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The Museum of the Serbian Orthodox Church is located at 6 Kneza Sime Markovića Street in the Patriarchate building, across from the Cathedral. The working hours of the museum are from Monday to Friday from 9 am to 4 pm. There is no entrance for the disabled persons.


The first initiatives for the establishment of the museum were launched in the middle of the 19th century. In 1937, the Museum of the Serbian Orthodox Church was founded in the Residence of Princess Ljubica. During the Second World War, the museum was not open to the public. After the end of the war, the museum's collection was moved from the Residence of Princess Ljubica to the Patriarchate building, where on June 14, 1954, the museum was finally opened to the public.
After the Second World War, the Serbian Orthodox Church searched for and retrieved stolen valuables and art objects from Zagreb, which were confiscated from the area under the occupation of the Independent State of Croatia during the war. In 1946, the stolen inventories of  11 wagons were returned to Serbian Orthodox Church. Some of those objects were returned to the monasteries from which it was abducted, and the other part became the inventory of the Museum of the Serbian Orthodox Church.
After the reconstruction in 2013, the Museum of the Serbian Orthodox Church was opened to the public in a new look.


The museum is entered through the closed loggia, which houses replicas of medieval works of art: frescoes of the Nemanjic dynasty members and sculptures from Banjska Monastery.

The Mother of God with Christ, Banjska Monastery, 14th century, replica

The interior of the museum  consists of an entrance hall and five rooms. In the entrance hall there are replicas of medieval frescoes and relief decorations from Serbian medieval monasteries. Especcially  valuable is the icon of Christ Pantocrator, which dates from the 15th century, painted on an intense red background. The rooms exibit art objects : icons, church textiles, metal liturgical items, manuscripts and printed books, portraits, graphics, and other objects.

Christ Pantocrator, 15th century



The collection of icons dates from the period from 15-19. century. They are the works of Serbian, Russian Greek painters or unknown masters. The collection is completed by parts of the iconostasis of the so-called royal door from the Jazak monastery, and a remarkable  monumental cross depicting the crucifixion of Christ, which was part of the iconostasis of the monastery of Velika Remeta in Fruška Gora.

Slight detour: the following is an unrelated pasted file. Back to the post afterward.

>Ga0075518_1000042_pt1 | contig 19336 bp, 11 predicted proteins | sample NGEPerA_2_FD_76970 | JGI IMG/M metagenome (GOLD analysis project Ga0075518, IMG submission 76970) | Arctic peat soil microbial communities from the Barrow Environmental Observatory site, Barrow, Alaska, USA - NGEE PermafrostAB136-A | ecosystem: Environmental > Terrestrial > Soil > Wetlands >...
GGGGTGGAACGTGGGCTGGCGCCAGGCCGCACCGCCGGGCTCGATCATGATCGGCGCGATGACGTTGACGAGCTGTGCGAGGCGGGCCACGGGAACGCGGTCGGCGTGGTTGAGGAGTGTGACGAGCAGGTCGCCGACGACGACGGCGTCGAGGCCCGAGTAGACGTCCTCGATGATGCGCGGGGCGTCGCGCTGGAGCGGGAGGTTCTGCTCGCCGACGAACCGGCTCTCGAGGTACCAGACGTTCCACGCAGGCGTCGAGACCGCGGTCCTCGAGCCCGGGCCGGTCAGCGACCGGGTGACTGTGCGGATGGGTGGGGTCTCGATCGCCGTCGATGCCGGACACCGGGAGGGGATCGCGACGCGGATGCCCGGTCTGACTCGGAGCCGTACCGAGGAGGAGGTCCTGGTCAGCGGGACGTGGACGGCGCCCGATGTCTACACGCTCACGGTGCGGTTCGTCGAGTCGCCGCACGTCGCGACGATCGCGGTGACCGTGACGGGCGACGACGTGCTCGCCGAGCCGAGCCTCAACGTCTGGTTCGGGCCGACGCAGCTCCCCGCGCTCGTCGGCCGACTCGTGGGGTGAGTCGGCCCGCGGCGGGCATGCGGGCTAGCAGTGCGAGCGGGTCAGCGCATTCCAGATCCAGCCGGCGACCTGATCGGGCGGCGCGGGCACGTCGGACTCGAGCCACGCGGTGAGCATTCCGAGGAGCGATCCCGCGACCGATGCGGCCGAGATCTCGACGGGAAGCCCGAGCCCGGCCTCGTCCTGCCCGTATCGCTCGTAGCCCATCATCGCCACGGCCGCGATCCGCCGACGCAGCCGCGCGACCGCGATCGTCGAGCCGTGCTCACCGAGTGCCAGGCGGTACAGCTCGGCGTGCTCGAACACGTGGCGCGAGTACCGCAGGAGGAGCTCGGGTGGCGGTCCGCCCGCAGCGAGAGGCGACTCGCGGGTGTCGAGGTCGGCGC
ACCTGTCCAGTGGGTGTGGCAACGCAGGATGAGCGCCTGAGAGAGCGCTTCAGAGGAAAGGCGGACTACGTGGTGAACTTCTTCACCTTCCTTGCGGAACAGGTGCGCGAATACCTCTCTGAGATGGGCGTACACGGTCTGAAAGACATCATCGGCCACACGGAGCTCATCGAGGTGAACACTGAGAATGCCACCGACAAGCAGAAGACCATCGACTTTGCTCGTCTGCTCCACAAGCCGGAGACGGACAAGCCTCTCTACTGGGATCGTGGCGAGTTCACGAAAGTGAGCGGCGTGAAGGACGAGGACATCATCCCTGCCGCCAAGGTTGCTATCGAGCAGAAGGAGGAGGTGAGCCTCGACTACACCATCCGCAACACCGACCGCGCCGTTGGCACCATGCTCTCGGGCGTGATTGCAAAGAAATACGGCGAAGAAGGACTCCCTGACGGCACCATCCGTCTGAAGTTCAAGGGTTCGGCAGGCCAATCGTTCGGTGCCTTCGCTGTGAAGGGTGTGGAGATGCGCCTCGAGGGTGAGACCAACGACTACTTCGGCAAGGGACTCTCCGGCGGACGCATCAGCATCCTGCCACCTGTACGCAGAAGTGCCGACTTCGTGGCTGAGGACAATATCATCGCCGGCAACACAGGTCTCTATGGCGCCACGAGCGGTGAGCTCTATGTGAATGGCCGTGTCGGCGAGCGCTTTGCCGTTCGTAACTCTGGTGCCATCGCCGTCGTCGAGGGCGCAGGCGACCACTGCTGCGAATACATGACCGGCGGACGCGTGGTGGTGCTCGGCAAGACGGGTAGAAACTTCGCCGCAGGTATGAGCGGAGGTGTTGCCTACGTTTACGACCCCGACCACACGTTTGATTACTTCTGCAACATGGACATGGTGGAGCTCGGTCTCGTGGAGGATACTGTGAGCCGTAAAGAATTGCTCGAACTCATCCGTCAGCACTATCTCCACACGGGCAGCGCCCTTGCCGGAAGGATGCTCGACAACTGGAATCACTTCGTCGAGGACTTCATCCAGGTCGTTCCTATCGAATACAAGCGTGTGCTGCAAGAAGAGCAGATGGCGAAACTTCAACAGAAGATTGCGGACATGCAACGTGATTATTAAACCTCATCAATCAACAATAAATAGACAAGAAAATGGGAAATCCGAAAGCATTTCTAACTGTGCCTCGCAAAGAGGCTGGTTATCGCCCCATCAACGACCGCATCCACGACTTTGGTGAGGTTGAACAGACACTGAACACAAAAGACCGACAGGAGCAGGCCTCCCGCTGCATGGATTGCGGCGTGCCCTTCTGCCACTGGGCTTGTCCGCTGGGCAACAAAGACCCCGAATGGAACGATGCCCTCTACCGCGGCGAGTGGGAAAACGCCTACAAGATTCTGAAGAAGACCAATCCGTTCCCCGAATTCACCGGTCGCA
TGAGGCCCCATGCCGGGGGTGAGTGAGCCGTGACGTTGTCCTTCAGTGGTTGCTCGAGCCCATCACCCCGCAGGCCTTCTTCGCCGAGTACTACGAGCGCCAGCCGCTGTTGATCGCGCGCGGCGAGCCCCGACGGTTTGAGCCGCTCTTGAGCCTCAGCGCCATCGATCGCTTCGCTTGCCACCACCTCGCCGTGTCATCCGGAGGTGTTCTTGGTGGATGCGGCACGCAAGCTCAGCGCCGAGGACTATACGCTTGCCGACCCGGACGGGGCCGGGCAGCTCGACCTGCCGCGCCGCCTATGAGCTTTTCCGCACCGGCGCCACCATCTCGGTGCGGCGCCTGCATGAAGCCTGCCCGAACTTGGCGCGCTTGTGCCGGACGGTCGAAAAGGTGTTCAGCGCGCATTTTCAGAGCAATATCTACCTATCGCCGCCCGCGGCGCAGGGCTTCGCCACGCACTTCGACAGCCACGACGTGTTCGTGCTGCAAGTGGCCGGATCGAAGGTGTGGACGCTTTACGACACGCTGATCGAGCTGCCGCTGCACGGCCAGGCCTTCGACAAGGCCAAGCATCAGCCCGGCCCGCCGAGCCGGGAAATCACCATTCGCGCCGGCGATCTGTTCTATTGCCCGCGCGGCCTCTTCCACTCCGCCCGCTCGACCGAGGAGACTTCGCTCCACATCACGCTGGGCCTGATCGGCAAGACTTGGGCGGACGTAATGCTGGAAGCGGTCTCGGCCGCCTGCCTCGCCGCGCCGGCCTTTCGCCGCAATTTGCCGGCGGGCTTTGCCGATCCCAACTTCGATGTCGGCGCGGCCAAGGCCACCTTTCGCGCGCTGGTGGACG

Cross from the Monastery of Velika Remeta

Among  50  Russian icons, the Mother of God of Tikhvin in a richly decorated metal frame stands out in its size and appearance. It dates from the 17th century and is the work of unknown masters.

Our Lady of Tikhvin, 17th century, Russian work

The collection of metal objects consists of  artworks from the early Christian, Byzantine, medieval and modern ages . There are various decorative and worship objects, among which stand out the arks for the saints relicts, goblets, and the seal of Prince Lazar.

Charter of Prince Lazarus

Collection of textile art objects is particularly rich. In addition to lavish priest uniforms, the museum keeps: the shroud of King Milutin (liturgical textile item), the uniform of Prince Lazar, and the embroidered text of the nun Jefimija Praise to Prince Lazar.

Written documents form an important part of the collection because, in addition to numerous written charters, one can find: the Charter of Emperor Dušan to the Hilandar Monastery, and the Privileges of Emperor Leopold issued to Serbs in 1690.

Privileges of Emperor Leoplold issued to Serbs in 1690.

The collection is complemented by numerous valuable prints from the 17th and 18th centuries, works by leading Serbian painters, portraits of high priests and valuable manuscripts.

Pripremili: tim za multikonfesionalni Beograd